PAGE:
Normally books on addiction fall under the heading of psychology, medicine, or (most often) the ever-popular “self help.” The first word in that last category aptly summarizes the predominant focus and foundational value of the addiction literature genre, which has little if anything in common with any worldview that one might derive from Scripture.
Sometimes subtly, other times overtly, the focus rests squarely on the self, and what might make it happier, “healthier” (whatever that is!), and more “effective.” If God is in the picture at all, he’s depicted as a well-meaning Rogerian shrink who wants to unconditionally affirm and commiserate with us while above all respecting our “right” to choose our own path.
Welcome to the world of Moralistic Therapeutic Deism (MTD), as Christian Smith and Melinda Lundquist Denton call it in their book Soul Searching: The Religious and Spiritual Lives of American Teenagers, (New York, NY, USA: Oxford University Press, reprinted 2005).
When Christian authors get into the act, the results can be painful, if for no other reason than that they frequently expose an embarrassing lack of biblical and theological reflection on a subject that pertains directly to “life and godliness,” as the Apostle Peter called it (2 Peter 1:3). What even the best of them have frequently served up has been the fruit of utterly secularized thinking with a thin coating of Bible verses sprayed on, packaged in ornamental God-talk. As Jewish feminist atheist Wendy Kaminer pointed out 20 years ago, Christian involvement in the addiction-recovery industrial complex has been driven more by publishers’ bottom lines than pastoral imperatives:
Meanwhile, Christian therapy is a burgeoning field. Like Dolly Parton singing Gershwin, Christian crossovers to psychology combine a kind of pastoral counseling with the practice of individual or family therapy, often focusing on popular problems of addiction and abuse. Christian codependency books, like those produced by the Minirth-Meier clinic in Texas, are indistinguishable from codependency books published by secular writers, except for their reliance on Jesus. …
Religious writers justify their reliance on psychology by praising it for “catching up” to some eternal truths, but they’ve also found a way to make the temporal truths of psychology palatable. Religious leaders once condemned psychoanalysis for its moral neutrality (Freud made everyone “nice,” Fulton Sheen complained). Now popular religious literature equates illness with sin (Satan works through personality disorders), which makes psychology a penitential technique if not a form of exorcism. Religious writers stress repeatedly that psychology is only a spiritual tool; some therapists might consider religion a therapeutic one. But whether psychology has caught up to religion, infiltrated it, or been adopted by it, the most popular versions of both psychology and religion are becoming less and less distinguishable. Like Macy’s and Gimbel’s, therapists and religious leaders are happily staking out a common market.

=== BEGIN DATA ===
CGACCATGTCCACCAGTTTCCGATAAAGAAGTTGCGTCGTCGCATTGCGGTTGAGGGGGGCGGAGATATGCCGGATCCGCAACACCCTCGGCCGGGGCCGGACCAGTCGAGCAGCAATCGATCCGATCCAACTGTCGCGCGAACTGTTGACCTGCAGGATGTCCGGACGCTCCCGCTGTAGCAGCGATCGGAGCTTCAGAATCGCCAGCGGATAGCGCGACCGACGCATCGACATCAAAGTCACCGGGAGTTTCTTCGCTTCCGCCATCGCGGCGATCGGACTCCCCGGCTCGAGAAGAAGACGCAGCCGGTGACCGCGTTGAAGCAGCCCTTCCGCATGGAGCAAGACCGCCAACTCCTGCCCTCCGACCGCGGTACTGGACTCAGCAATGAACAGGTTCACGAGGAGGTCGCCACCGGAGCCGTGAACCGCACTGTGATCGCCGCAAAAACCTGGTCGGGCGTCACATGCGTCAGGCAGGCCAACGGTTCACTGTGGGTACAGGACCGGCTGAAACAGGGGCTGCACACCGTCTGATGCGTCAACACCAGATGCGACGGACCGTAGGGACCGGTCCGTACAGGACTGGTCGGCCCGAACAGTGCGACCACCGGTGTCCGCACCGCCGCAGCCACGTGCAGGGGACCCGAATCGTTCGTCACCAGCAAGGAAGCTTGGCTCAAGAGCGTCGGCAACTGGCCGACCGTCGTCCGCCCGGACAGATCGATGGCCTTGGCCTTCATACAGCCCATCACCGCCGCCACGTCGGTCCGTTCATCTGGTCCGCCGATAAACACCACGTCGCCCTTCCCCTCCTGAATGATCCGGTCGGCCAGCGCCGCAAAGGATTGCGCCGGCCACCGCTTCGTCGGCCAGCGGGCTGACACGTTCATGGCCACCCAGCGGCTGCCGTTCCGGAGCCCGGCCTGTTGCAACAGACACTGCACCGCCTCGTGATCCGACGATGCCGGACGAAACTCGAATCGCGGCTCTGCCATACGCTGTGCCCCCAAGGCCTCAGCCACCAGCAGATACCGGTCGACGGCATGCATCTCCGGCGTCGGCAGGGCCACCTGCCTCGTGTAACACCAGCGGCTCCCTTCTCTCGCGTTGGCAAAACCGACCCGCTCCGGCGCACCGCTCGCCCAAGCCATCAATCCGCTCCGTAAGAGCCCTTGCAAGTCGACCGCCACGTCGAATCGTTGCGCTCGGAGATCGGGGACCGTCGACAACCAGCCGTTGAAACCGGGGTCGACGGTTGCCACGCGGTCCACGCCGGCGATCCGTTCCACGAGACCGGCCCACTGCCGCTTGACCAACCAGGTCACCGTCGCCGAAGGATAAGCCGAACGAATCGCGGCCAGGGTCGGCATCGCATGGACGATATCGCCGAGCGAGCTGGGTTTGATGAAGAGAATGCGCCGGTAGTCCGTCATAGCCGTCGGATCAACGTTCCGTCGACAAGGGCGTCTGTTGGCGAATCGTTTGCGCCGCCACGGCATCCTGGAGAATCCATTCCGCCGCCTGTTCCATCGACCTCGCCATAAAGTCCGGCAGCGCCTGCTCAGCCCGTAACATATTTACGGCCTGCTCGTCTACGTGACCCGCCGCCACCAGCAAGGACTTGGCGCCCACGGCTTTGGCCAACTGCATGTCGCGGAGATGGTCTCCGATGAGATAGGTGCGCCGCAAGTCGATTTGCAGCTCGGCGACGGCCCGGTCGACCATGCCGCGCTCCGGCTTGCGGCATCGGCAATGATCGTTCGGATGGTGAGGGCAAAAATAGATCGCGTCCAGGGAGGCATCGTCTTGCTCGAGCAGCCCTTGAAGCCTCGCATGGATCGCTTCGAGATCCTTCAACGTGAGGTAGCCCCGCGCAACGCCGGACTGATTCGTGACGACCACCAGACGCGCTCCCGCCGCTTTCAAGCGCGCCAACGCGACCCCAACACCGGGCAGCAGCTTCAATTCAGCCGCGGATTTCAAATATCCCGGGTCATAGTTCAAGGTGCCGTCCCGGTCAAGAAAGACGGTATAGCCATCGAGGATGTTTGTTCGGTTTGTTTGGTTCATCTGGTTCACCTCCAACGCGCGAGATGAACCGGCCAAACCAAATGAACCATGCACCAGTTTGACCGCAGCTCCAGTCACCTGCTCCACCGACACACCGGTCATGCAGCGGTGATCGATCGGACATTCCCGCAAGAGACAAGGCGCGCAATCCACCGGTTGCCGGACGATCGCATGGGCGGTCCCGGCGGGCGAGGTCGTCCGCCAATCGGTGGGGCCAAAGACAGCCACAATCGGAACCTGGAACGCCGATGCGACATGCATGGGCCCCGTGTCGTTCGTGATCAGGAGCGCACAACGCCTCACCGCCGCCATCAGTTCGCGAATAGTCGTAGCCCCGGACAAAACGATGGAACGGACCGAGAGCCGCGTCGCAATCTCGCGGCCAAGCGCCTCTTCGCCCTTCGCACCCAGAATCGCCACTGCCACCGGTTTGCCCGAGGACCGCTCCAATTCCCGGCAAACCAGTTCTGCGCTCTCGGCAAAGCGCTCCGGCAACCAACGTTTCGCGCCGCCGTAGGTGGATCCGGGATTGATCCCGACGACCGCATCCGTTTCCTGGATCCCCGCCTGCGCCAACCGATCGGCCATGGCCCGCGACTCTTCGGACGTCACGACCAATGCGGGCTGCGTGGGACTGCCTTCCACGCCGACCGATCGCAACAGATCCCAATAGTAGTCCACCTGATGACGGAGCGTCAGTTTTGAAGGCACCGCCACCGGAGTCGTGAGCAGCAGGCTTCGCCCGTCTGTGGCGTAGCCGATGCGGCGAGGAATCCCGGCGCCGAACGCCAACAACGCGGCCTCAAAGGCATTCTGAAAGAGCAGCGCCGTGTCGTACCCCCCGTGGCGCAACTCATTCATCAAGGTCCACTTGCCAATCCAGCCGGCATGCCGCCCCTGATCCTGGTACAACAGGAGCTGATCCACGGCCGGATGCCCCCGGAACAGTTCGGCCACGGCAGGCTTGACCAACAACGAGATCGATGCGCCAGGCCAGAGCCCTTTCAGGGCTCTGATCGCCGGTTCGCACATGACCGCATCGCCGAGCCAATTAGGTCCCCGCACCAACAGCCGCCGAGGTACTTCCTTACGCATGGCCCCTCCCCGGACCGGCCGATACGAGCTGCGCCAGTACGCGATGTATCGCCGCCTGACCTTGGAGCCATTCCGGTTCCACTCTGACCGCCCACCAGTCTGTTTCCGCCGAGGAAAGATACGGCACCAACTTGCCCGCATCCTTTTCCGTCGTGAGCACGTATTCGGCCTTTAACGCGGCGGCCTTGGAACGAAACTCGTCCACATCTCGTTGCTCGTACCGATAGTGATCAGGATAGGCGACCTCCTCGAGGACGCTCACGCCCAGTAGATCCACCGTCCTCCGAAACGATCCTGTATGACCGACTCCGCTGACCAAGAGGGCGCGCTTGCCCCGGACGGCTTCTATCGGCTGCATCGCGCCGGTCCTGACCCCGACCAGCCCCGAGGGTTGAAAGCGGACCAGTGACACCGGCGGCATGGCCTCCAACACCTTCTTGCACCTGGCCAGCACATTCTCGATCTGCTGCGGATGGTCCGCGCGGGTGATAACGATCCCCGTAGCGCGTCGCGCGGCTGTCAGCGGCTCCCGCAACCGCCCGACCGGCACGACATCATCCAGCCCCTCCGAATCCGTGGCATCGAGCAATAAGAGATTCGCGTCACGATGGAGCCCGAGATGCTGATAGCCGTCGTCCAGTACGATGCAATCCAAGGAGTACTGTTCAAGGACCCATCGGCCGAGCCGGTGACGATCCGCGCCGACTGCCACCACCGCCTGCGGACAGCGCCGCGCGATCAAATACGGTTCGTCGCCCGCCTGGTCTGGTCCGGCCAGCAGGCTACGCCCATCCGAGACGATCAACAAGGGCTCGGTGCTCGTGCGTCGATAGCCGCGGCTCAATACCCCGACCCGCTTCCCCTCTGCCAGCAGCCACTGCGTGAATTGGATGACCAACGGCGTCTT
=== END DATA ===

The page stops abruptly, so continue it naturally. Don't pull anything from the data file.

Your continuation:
[Wendy Kaminer, I’m Dysfunctional, You’re Dysfunctional: The Recovery Movement and Other Self-Help Fashions, (New York, NY, USA: Vintage Books/Random House, Inc., 1993), 124-125.]
A typically American, pragmatic response to this might be: “Why complain if it works?” (A variation on “If it’s not broke, don’t fix it.”) The biblical answer to that question is that not everything that appears to “work” on the basis of external appearances actually works in the realm of internal reality, as we see in the following parable that Jesus gave us:
“When the unclean spirit has gone out of a person, it passes through waterless places seeking rest, but finds none. Then it says, ‘I will return to my house from which I came.’ And when it comes, it finds the house empty, swept, and put in order. Then it goes and brings with it seven other spirits more evil than itself, and they enter and dwell there, and the last state of that person is worse than the first. So also will it be with this evil generation.”
[Matthew 12:43-45, English Standard Version]
While the demons to which Jesus refers are not figurative, those for whom God does not fill the void they once sought to fill with their addiction find themselves in a situation comparable to the person in this parable. The one who cleaned himself up after the demon left failed to welcome the Lord into his life, presuming that he could leave himself “empty” of the grace of the true and the living God.